This book series has been like an anime for me. Each book feels like it's own episode where the MC continues to make a name for themselves by being the reluctant hero. The problem is, Kellen is suppose to be extremely clever, but he's still just getting lead around by the nose. This is the 5th book and he's still asking himself the

    and

    questions.

    He STILL only has ONE MOVE. It'

    - Episode 5

    This book series has been like an anime for me. Each book feels like it's own episode where the MC continues to make a name for themselves by being the reluctant hero. The problem is, Kellen is suppose to be extremely clever, but he's still just getting lead around by the nose. This is the 5th book and he's still asking himself the

    and

    questions.

    He STILL only has ONE MOVE. It's like when I was at my sisters for Christmas and she wanted to play Mortal Kombat on super nintendo.... hell yeah, I remember the moves..... so we start playing and she proceeds to kick my ass by just crouching and using one move over and over.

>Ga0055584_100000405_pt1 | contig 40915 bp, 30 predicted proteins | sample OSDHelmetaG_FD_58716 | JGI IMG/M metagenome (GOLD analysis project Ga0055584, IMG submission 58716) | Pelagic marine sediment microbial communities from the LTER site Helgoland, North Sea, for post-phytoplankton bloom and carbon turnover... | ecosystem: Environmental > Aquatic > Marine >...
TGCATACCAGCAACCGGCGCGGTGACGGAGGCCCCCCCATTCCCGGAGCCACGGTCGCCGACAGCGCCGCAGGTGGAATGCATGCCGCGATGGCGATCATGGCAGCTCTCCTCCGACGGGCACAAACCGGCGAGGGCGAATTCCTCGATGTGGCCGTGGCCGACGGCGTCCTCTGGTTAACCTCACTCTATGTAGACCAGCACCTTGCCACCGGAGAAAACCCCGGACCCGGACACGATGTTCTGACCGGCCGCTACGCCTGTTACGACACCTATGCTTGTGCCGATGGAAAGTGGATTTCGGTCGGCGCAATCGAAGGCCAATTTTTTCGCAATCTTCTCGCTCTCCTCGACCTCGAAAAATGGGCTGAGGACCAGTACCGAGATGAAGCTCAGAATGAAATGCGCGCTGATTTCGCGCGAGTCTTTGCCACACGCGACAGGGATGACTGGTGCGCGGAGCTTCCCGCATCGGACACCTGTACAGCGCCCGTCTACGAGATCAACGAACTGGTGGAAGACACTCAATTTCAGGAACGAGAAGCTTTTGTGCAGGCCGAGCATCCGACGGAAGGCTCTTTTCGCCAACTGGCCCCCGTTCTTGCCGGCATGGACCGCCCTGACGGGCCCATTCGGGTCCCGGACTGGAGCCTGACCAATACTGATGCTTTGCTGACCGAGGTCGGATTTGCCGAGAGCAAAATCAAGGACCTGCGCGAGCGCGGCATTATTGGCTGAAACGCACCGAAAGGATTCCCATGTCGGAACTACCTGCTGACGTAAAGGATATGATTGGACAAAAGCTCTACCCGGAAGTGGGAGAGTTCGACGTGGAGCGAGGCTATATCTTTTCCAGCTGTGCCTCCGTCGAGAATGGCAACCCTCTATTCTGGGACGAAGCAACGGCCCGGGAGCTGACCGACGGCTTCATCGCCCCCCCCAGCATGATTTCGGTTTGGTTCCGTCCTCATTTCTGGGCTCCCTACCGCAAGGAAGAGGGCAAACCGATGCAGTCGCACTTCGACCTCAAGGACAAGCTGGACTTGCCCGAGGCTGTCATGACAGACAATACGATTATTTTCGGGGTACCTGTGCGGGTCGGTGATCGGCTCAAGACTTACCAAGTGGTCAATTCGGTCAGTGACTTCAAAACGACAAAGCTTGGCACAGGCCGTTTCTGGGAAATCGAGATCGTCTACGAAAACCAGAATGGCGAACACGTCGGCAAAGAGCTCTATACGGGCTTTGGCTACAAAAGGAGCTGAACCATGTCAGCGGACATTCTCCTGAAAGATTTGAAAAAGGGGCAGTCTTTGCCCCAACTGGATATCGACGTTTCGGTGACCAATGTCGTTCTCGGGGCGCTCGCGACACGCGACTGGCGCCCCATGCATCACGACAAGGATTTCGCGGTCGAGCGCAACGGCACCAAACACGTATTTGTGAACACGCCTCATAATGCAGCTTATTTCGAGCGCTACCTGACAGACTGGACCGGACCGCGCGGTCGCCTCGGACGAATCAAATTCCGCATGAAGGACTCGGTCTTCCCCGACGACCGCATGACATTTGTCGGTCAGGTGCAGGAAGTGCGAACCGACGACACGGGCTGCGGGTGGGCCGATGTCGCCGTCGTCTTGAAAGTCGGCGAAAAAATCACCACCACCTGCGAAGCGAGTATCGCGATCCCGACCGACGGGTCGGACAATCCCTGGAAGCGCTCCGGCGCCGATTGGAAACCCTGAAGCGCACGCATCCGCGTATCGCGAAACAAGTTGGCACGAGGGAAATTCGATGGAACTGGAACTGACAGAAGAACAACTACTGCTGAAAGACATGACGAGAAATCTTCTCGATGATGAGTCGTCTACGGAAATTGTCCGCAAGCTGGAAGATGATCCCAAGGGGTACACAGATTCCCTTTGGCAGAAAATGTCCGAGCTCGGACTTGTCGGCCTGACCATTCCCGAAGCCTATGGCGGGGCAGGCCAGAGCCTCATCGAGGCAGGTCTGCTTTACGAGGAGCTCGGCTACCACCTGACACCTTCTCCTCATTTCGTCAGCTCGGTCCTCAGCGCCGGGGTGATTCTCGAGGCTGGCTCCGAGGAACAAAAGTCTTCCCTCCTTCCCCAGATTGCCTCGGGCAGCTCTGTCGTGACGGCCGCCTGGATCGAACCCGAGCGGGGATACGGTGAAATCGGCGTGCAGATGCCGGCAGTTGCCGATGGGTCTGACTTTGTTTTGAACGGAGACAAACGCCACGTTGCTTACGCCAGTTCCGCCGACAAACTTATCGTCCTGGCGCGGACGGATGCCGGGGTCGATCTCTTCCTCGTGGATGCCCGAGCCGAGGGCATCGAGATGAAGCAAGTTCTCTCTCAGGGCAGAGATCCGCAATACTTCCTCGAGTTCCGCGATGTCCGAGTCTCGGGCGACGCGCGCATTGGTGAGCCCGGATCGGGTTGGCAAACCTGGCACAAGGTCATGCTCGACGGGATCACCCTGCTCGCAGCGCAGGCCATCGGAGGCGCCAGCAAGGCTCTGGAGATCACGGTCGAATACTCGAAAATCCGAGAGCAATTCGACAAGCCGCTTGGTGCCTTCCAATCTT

That's what this book felt like for me, everyone knows more magic and is stronger than Kellen, but in the end his single move is stronger than them all. Don't get me wrong this book wasn't BAD, the writing and dialogue was still amazing. The book's intrigue and pacing had me hooked and blowing through the book. It all fell flat at the end for me though, the plot twists I saw coming, the deaths weren't emotional, and the entire ending felt unexciting. I needed more out of the second to last book in the series.